A prison fence


  • Honduran President Xiomara Castro called the incident "monstrous"
  • At least seven inmates got rushed to the hospital to receive treatment
  • The doors to the gang's cell block were open when the attack happened

Dozens of female inmates got killed in Honduras after a fight between rival gangs at a women's facility erupted Tuesday, according to a report.

The gangs, identified as Barrio 18 and MS-13, clashed inside the prison facility in Tamara, around 30 miles off the capital city of Tegucigalpa, early Tuesday morning, killing a total of 46 female inmates, the Associated Press reported.

Shots of gunfire and machetes flying around, locking survivors in their cells before spraying them with a flammable liquid and setting them on fire, erupted as in-fighting between the two groups overwhelmed prison authorities, a prison official confirmed Wednesday.

A total of 26 victims were burned to death while the remaining others were either shot or stabbed, Honduran National Police Investigation Agency's spokesperson Yuri Mora said.

At least seven inmates have been rushed for treatment at a hospital in Tegucigalpa.

Honduran President Xiomara Castro called the incident "monstrous."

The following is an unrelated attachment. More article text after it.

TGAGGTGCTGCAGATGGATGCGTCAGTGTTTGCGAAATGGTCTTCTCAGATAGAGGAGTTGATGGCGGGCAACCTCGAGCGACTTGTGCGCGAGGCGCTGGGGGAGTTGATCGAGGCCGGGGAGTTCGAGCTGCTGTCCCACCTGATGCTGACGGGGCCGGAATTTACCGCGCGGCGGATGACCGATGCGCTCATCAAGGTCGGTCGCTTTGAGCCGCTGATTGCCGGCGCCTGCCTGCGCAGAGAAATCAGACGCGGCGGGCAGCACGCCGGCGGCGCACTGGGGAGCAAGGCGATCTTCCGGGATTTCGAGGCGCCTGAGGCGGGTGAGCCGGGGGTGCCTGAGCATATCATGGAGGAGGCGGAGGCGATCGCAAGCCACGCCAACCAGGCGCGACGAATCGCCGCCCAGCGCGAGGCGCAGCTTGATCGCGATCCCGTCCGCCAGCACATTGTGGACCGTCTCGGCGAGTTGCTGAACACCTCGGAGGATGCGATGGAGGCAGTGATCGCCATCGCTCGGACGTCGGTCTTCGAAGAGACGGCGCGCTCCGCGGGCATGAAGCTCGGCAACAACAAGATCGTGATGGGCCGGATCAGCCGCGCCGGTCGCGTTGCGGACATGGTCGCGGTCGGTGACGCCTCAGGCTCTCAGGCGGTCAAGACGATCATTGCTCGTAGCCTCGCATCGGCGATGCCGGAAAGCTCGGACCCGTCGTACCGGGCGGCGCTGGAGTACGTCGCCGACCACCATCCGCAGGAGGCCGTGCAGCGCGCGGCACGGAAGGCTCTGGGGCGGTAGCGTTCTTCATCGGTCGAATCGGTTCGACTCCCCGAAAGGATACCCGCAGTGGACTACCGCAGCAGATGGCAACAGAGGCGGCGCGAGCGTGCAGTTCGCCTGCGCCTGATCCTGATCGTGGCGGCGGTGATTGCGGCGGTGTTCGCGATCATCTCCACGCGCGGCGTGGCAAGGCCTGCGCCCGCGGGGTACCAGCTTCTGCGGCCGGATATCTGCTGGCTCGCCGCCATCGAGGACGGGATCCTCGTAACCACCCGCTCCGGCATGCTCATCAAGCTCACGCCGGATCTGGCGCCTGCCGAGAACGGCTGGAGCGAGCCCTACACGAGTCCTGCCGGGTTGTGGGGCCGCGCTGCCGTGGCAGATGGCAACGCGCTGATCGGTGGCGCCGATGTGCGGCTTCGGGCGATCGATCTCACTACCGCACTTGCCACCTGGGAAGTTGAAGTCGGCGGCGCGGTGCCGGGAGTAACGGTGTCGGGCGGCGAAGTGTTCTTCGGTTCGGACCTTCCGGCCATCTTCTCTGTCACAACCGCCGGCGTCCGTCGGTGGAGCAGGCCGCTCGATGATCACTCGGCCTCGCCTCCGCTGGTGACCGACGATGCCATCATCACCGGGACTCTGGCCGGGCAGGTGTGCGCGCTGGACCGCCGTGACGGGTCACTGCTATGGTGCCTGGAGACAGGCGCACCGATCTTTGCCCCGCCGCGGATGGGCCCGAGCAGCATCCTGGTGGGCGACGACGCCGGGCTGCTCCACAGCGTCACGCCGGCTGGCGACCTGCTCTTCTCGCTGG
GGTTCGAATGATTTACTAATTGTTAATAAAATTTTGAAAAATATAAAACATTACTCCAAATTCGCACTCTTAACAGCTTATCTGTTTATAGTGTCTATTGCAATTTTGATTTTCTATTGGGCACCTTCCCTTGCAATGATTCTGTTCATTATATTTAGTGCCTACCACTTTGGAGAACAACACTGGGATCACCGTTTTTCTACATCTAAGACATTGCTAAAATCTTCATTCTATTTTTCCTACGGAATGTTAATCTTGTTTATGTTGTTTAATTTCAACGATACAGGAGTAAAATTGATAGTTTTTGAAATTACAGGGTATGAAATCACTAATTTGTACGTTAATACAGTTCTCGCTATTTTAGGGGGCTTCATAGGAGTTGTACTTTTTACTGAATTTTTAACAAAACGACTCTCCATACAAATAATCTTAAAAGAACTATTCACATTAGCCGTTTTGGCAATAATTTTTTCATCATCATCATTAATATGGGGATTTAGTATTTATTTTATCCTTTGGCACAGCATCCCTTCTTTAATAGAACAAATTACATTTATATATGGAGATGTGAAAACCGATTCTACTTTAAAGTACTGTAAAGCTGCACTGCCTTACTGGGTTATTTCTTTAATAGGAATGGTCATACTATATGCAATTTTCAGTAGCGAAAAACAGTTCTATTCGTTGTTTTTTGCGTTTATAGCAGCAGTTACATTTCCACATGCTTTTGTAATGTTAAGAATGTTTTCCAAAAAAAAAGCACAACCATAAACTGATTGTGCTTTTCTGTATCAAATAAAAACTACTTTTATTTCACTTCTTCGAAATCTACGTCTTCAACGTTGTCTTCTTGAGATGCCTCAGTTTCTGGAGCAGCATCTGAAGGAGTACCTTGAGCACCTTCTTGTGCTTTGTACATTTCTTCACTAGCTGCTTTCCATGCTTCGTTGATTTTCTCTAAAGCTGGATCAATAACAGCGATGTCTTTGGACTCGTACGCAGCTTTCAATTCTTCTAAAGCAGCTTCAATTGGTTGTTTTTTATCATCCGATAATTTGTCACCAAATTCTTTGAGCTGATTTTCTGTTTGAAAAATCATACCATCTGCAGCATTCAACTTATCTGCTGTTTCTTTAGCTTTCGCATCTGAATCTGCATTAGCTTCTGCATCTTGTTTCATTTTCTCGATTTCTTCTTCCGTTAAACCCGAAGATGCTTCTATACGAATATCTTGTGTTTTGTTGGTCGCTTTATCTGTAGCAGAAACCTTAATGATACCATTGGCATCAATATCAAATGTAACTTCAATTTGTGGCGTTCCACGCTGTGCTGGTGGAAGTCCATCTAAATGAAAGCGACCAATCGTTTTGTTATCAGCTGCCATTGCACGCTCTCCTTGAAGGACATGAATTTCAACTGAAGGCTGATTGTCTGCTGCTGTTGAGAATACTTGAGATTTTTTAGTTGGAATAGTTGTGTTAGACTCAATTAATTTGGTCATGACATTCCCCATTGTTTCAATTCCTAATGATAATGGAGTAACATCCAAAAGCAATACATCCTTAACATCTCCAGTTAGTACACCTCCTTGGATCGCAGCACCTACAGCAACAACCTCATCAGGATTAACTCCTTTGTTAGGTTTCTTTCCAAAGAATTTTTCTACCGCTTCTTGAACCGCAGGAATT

Castro also said the carnage was "planned by maras (street gangs) with the knowledge and acquiescence of security authorities."

The gang members found a way to arm themselves with unauthorized and prohibited weapons, bypassing jail guards before attacking each other. The fire that broke out blackened the walls of the prison and almost melted the stuff inside the cells.

"A group of armed people went to the cellblock of a rival gang, locked the doors, opened fire on them," Honduran National Police Chief of Operations Juan Lopez Rochez said.

The spokesperson for the Honduran Ministry of Security, Miguel Martinez, said that the whole fiasco was recorded by security cameras up to the moment gang members destroyed the footage.

"You can see the moment in which the women overcome the guards, leaving them helpless, and take their keys," he said.

President Castro has already fired Security Minister Ramon Sabillon and replaced him with the head of the country's National Police, Gustavo Sanchez.

However, there was no explanation of how the members of the Barrio 18 gang secured weapons, transported them into the prison and moved freely into adjoining cell blocks.

An inventory of the weapons confiscated in the aftermath of the attack found a total of 18 pistols, an assault rifle, two machine pistols and two grenades. They were smuggled into the prison undetected.

Initial reports said that the doors to the gang's cell block were open when the attack happened.

"Obviously, there must have been human failures," López Rochez said. "We are investigating all the employees at the center."